‘No Child Left Behind’ Waiver Renewal Process Delayed in Texas

Carrie Young
AP Photo/Ty Wright

Texas has been in limbo on its No Child Left Behind (NCLB) waiver renewal since January. This occurred when state and federal officials did not see eye-to-eye on a few of the finer points. Since then, the Texas Education Agency (TEA) was expected to resubmit its waiver request on March 31. In a letter on that day, Education Commissioner Michael Williams notified US Education Secretary Arne Duncan that Texas would instead submit its NCLB waiver request on June 1.

Williams thanked Duncan for his cooperation with “our work surrounding our waiver relating to No Child Left Behind.” The letter specifically asked to “delay our submission until after the completion of the 84th Texas Legislature” and to “accept this letter as our notice of intent to submit our annual renewal after state lawmakers and leadership have completed their work.”

The question for the push to June is why? One of the hold-ups with the Texas NCLB waiver was that the Obama administration did not feel that Texas went far enough in its new teacher and principal evaluation system. The TEA began to pilot the program in 2014; but state education lawmakers have not made reforming these evaluations part of their current legislative agenda. It is unclear whether Williams will have new information to present to the US Department of Education (USDE), the Houston Chronicle pointed out.

The USDE mandated the evaluation system as part of receiving an NCLB waiver. The new Texas Teachers Evaluation and Support System (T-TESS) features the prized component of Duncan’s program, the Value-Added Measure (VAM). The USDE uses the Education Value-Added Assessment System (EVAAS), which contains VAM but is not the same product as T-TESS.

EVAAS ties the teacher’s evaluation to the student’s standardized test scores in the Common Core states. Those evaluation testing tethers are affixed to a state’s respective consortium (i.e., Smarter Balanced Assessment Consortium or the Partnership for Assessment of Readiness for College and Career).

There is an EVAAS exception in Texas, though — the Houston Independent School District (ISD). Perhaps they use EVAAS because in 2013, they leapt at the chance to participate in the federal grant competition, Race to the Top (RTTT).

This Big Education big bucks contest is often associated with Common Core. Houston ISD  was a $30 million dollar prize winner and with that funding comes federal regulations.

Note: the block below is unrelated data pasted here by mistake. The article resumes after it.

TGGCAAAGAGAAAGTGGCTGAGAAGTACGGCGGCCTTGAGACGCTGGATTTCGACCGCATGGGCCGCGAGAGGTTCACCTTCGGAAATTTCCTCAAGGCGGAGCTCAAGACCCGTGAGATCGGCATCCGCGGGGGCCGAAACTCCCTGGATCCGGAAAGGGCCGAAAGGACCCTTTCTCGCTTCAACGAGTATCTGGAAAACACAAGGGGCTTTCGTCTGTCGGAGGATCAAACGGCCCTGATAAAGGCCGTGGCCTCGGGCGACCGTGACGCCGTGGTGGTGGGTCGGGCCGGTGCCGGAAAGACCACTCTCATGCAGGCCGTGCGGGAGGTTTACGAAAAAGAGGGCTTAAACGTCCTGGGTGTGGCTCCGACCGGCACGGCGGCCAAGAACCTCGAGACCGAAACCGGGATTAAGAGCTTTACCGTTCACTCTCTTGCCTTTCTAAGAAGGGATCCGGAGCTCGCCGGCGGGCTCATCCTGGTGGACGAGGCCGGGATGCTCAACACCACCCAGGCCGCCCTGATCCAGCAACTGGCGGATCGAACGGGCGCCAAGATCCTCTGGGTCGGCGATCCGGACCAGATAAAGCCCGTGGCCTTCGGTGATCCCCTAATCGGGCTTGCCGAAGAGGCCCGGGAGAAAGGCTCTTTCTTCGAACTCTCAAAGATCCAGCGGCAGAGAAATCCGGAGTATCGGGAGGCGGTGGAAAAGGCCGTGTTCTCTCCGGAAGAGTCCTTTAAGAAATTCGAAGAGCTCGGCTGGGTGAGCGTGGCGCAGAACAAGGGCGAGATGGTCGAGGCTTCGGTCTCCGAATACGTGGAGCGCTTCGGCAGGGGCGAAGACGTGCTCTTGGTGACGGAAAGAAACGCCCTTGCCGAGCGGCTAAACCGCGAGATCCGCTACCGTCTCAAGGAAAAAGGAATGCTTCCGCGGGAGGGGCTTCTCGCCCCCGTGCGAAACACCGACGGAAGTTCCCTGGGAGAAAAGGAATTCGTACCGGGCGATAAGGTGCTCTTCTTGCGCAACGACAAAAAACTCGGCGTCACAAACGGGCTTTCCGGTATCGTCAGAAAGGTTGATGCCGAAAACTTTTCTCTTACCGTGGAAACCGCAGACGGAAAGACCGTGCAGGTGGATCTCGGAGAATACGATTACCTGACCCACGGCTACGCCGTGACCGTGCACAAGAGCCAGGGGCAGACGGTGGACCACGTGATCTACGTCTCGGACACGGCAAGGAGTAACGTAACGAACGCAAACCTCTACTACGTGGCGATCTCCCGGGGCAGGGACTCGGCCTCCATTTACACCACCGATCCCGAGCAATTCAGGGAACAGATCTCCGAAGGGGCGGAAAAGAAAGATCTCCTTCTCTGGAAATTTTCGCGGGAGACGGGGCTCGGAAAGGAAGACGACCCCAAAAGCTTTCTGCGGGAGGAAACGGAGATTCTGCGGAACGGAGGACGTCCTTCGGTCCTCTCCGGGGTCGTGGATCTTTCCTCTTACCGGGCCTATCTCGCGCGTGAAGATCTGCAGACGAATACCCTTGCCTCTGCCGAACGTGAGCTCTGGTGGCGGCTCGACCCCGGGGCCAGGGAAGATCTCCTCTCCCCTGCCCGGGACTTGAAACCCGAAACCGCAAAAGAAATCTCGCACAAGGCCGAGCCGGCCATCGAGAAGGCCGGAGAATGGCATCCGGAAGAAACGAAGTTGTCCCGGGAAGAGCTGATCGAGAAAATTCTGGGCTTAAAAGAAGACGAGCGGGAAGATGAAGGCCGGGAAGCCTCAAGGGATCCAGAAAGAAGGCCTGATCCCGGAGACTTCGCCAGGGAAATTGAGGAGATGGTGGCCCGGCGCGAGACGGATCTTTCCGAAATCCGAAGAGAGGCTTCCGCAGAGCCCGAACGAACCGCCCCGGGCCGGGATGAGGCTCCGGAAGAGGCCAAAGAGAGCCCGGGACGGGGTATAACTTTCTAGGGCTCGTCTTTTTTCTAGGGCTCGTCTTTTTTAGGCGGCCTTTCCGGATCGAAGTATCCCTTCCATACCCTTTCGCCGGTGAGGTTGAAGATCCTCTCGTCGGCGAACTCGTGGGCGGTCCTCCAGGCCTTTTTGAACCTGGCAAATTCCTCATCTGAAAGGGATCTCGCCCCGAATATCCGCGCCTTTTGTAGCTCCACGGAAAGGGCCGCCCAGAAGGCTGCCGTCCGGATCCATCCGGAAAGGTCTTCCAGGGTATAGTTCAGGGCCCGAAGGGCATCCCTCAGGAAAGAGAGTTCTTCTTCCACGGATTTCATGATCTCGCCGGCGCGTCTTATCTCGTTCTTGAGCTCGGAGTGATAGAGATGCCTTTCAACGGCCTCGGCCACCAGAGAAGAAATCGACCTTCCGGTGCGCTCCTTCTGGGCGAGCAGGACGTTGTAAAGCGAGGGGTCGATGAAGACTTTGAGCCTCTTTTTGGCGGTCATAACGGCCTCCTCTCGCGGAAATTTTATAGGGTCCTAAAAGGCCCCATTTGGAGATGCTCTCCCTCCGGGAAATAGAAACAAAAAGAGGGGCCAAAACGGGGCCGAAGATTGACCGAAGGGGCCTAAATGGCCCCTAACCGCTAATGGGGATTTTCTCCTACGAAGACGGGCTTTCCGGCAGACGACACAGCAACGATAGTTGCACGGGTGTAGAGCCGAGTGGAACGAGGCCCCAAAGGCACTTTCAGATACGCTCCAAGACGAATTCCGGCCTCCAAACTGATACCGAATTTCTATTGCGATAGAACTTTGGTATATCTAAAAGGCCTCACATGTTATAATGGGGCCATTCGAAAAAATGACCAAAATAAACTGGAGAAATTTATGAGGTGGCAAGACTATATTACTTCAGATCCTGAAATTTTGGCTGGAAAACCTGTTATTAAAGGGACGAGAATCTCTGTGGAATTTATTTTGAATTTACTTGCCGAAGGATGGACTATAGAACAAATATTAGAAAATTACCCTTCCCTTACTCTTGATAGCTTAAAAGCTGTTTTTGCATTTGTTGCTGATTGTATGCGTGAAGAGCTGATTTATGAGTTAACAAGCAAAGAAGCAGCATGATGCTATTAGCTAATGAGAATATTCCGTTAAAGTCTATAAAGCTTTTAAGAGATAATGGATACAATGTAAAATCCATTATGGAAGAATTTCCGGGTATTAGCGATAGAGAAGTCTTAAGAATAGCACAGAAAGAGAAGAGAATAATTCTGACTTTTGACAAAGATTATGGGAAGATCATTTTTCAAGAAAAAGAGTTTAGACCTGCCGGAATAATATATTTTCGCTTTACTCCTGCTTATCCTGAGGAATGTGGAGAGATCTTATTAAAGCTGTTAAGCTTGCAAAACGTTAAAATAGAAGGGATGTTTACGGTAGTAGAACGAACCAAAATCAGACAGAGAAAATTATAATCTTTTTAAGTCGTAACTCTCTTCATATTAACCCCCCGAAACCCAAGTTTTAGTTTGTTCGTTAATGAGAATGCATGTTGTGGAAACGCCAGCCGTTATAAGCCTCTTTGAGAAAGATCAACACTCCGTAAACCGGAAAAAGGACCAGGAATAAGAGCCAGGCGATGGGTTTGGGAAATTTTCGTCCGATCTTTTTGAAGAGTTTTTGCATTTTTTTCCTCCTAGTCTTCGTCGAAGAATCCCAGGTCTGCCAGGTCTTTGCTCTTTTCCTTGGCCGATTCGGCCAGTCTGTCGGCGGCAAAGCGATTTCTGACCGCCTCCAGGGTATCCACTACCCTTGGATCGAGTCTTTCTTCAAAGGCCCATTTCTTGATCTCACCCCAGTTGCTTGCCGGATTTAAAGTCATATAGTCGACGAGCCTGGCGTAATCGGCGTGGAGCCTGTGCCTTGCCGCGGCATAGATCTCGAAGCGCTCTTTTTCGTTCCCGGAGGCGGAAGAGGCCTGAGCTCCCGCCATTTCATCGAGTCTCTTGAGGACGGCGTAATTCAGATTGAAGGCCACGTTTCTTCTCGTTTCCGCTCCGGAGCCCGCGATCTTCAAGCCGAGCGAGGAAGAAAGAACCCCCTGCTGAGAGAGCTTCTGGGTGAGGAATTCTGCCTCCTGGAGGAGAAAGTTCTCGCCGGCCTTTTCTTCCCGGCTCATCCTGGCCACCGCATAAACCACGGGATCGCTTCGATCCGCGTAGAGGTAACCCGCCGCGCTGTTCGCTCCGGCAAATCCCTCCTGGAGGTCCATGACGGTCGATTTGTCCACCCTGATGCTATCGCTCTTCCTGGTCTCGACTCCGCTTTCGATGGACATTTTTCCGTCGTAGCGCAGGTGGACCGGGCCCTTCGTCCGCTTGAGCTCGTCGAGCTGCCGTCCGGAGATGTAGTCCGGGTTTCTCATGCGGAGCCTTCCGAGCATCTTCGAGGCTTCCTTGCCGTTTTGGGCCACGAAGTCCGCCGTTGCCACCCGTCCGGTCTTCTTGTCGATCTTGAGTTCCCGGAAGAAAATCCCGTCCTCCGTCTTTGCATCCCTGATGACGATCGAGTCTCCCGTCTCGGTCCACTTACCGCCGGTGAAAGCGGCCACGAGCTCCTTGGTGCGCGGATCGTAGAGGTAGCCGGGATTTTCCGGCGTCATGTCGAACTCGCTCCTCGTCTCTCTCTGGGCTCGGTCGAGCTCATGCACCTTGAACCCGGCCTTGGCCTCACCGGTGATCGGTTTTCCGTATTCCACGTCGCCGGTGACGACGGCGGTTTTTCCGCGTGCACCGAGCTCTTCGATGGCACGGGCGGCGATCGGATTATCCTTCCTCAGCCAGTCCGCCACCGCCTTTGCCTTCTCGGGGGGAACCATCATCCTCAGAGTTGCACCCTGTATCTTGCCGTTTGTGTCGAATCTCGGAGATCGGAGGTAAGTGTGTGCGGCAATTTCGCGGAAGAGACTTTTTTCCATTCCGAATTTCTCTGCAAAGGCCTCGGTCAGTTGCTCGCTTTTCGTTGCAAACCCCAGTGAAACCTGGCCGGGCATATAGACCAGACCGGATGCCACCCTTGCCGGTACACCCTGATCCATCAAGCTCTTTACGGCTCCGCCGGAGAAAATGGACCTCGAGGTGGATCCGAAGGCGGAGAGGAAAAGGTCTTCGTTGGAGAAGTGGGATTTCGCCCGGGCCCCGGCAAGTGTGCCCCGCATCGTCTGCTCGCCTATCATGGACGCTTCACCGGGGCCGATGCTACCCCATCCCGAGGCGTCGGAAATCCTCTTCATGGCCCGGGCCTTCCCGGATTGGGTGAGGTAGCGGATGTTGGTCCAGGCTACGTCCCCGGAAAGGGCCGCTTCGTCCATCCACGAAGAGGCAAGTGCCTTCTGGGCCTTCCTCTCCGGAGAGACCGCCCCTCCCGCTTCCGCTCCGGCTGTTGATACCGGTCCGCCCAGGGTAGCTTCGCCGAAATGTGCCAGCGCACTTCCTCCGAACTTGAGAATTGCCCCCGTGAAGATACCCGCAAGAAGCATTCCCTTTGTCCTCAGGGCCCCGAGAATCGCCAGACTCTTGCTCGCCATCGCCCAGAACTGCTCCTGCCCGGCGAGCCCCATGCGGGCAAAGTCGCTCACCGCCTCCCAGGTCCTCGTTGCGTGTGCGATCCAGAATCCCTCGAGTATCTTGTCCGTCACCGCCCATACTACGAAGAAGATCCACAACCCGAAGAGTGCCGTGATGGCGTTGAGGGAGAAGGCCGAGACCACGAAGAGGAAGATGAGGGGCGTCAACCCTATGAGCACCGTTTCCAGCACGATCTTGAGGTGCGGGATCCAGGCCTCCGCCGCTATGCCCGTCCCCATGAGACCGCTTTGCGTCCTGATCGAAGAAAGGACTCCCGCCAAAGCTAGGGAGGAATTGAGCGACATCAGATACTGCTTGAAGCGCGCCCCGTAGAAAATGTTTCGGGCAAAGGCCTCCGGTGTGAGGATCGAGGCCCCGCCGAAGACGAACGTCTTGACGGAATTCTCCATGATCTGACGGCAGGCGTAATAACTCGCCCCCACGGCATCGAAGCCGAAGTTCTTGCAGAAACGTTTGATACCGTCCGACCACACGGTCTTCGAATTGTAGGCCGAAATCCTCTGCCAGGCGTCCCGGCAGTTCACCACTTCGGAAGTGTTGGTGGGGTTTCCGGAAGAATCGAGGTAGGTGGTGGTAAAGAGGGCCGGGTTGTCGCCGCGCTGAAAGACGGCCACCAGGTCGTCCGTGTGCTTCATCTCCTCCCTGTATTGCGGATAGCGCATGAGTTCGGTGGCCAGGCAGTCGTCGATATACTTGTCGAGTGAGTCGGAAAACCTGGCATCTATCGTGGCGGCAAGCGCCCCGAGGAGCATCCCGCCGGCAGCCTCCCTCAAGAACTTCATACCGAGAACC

Despite the rules of the game, Houston teacher “associations” went ballistic last summer over EVAAS. This is the same disagreement promulgated by the teacher unions nationwide.  A handful of Houston ISD educators even filed a lawsuit, Breitbart Texas reported.

Another one of the USDE’s criticisms of T-TESS was that it wasn’t cemented into place statewide. Breitbart Texas reported that a far more significant issue was that some of Duncan’s demands were over items that would require either statutory changes to TEA authority or specific mandates to all school districts from the state level.

Despite what the feds want, Williams has stood steadfastly in his position that he does not have the authority under state law to order districts to use a particular evaluation system.

“I have always made it clear to federal officials that as part of the waiver process TEA could not exceed its current authority nor would we do anything to erode our state’s strong commitment to local control in public education. My position on this front has not, and will not, change,” the Commissioner said at the time.

In 2013, Texas applied for a condition-free waiver but was instead granted a conditional waiver that exempted public schools from the accountability requirements imposed by NCLB. That meant, the state no longer had to show 100 percent proficiency in math and English Language Arts by 2014. Title I of the NCLB law also siphoned off mega-money for tutoring to ensure that proficiency. No longer bound to NCLB, states could reroute those funds to other uses.

Perhaps, the bigger issue is not the renewal of the waiver but the fate of the NCLB Act itself which is stymied in its own Congressional limbo under a pile of controversial bills that have met with varying degrees of criticism based on how they solder College and Career Readiness and the Common Core permanently into public education.  In this interim period, the USDE has been granting NCLB waivers to states.

Presently, the TEA is not commenting on the Commissioner’s letter.

Follow Merrill Hope, a member of the original Breitbart Texas team, on Twitter @OutOfTheBoxMom.


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